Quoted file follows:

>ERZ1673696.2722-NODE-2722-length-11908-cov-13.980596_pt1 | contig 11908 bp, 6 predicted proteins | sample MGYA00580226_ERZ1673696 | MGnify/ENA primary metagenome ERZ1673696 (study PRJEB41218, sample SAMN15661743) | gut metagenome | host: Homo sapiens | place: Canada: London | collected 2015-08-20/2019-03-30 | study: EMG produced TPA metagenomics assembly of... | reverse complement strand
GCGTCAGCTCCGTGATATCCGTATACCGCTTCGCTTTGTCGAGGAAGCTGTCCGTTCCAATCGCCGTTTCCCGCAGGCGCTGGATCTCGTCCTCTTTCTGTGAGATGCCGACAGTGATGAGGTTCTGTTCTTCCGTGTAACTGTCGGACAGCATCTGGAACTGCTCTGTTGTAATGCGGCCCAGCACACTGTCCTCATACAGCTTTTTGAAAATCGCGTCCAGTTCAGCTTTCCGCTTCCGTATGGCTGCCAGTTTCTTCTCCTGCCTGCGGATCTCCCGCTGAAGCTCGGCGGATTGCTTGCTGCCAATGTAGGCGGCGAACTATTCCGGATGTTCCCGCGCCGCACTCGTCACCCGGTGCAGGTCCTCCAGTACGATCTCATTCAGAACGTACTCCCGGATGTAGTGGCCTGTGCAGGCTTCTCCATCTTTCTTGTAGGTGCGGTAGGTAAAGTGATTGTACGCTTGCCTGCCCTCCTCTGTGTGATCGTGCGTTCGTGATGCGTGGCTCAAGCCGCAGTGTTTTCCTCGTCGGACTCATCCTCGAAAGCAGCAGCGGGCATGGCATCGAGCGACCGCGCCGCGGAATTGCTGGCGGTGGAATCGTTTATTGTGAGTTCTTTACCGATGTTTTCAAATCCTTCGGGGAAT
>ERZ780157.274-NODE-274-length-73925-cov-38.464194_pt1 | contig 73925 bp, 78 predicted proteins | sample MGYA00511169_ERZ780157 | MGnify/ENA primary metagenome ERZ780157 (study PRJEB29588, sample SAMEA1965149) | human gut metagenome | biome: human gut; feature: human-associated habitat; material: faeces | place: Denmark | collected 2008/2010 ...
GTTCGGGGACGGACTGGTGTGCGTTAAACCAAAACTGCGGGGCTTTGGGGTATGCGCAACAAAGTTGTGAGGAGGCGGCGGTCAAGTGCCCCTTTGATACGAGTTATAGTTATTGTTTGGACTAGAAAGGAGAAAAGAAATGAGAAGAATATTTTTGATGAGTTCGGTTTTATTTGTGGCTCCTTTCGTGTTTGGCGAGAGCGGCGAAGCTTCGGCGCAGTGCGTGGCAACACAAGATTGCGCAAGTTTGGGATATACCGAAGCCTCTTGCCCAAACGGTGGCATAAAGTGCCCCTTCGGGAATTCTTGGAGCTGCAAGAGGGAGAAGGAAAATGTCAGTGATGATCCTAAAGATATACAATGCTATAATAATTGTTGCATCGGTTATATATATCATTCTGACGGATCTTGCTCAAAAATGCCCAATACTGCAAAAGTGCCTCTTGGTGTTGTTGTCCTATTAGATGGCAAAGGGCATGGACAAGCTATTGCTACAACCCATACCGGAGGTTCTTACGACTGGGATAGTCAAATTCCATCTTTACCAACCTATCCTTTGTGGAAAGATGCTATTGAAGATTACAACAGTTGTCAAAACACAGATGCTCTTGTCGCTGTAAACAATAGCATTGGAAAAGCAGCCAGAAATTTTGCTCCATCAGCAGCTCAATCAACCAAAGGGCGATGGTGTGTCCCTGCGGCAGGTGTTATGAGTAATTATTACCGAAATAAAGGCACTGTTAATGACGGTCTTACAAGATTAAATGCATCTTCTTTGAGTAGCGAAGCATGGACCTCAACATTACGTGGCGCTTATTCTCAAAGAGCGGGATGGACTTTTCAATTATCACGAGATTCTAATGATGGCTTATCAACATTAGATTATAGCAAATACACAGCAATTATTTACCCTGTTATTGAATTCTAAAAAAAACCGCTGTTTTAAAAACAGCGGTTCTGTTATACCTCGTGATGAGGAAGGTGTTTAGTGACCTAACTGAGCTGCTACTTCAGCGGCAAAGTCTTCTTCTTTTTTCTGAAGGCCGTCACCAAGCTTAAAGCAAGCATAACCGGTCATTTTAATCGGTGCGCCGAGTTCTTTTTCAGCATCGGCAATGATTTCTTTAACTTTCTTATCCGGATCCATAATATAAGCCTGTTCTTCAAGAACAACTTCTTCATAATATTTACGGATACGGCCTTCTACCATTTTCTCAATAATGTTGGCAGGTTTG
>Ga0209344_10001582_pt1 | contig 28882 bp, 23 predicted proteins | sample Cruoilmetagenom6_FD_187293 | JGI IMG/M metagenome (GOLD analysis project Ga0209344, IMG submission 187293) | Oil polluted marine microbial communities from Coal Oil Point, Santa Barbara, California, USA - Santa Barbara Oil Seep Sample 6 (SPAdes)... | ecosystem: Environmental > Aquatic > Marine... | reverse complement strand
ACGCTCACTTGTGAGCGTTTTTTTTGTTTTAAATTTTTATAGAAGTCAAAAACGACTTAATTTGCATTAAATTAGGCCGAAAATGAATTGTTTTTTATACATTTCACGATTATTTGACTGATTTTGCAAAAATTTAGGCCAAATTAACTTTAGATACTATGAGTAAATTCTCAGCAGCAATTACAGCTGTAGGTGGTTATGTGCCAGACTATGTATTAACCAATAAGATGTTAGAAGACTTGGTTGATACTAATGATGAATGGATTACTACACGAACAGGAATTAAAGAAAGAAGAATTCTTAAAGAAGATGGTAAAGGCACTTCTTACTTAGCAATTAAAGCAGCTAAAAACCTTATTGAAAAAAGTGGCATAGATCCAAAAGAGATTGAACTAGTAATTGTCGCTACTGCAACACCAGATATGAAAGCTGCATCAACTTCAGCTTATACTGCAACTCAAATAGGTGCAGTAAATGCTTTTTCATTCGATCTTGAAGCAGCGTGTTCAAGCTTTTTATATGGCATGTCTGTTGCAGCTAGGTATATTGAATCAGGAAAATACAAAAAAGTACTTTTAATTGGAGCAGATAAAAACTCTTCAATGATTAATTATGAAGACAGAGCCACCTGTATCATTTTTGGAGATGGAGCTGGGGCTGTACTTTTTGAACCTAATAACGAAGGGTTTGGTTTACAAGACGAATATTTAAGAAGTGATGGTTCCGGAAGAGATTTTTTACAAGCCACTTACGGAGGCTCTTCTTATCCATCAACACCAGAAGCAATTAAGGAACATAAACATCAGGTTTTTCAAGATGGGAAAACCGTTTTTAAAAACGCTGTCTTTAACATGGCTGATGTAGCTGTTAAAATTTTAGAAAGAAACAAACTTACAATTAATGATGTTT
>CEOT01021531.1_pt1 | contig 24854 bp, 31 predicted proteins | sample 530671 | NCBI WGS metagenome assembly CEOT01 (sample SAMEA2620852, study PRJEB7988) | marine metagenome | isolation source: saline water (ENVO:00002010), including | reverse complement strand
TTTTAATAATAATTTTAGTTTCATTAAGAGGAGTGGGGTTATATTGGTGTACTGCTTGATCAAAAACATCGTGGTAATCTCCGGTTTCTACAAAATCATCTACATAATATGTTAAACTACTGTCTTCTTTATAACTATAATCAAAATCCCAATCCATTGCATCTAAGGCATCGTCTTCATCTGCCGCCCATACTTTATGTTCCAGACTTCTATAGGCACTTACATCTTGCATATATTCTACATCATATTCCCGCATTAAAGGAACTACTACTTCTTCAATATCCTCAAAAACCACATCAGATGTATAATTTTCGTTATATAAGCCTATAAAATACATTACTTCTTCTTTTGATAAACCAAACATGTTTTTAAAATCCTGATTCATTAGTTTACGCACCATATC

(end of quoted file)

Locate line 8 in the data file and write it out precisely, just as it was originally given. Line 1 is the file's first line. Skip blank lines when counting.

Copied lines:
TTTTAATAATAATTTTAGTTTCATTAAGAGGAGTGGGGTTATATTGGTGTACTGCTTGATCAAAAACATCGTGGTAATCTCCGGTTTCTACAAAATCATCTACATAATATGTTAAACTACTGTCTTCTTTATAACTATAATCAAAATCCCAATCCATTGCATCTAAGGCATCGTCTTCATCTGCCGCCCATACTTTATGTTCCAGACTTCTATAGGCACTTACATCTTGCATATATTCTACATCATATTCCCGCATTAAAGGAACTACTACTTCTTCAATATCCTCAAAAACCACATCAGATGTATAATTTTCGTTATATAAGCCTATAAAATACATTACTTCTTCTTTTGATAAACCAAACATGTTTTTAAAATCCTGATTCATTAGTTTACGCACCATATC